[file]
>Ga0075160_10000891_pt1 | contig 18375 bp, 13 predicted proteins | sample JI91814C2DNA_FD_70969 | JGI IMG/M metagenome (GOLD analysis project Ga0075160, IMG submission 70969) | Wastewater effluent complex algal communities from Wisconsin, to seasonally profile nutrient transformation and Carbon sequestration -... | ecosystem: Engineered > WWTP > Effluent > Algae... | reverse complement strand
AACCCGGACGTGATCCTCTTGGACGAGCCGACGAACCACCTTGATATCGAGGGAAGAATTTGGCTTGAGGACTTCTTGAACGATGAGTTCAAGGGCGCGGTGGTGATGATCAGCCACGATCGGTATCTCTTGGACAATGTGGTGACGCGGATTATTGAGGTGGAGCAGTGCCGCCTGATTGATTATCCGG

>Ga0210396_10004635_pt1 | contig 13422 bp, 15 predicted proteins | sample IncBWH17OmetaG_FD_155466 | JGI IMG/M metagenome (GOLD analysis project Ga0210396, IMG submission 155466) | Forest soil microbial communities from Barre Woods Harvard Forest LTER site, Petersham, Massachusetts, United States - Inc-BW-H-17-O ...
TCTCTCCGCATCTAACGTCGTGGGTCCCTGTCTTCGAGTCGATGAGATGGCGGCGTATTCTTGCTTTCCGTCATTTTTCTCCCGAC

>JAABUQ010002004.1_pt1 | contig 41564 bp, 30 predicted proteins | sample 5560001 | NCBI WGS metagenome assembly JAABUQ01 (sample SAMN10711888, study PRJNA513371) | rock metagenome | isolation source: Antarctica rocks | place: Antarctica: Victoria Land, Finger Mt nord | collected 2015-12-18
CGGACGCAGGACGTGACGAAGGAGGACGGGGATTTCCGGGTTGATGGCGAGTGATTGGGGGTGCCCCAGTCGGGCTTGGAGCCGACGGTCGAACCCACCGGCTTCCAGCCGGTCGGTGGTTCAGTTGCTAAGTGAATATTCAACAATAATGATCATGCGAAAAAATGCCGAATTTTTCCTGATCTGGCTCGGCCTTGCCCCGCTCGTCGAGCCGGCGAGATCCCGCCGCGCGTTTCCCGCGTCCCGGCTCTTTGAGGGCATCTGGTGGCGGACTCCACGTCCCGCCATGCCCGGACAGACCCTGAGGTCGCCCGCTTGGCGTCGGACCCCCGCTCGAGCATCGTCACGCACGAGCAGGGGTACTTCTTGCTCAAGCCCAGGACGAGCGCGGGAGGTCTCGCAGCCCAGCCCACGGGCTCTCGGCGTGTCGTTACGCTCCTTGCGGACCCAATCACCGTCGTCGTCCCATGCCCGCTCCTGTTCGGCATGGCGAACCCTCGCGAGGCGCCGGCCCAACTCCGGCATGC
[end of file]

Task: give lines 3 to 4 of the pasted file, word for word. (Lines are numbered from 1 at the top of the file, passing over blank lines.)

>Ga0210396_10004635_pt1 | contig 13422 bp, 15 predicted proteins | sample IncBWH17OmetaG_FD_155466 | JGI IMG/M metagenome (GOLD analysis project Ga0210396, IMG submission 155466) | Forest soil microbial communities from Barre Woods Harvard Forest LTER site, Petersham, Massachusetts, United States - Inc-BW-H-17-O ...
TCTCTCCGCATCTAACGTCGTGGGTCCCTGTCTTCGAGTCGATGAGATGGCGGCGTATTCTTGCTTTCCGTCATTTTTCTCCCGAC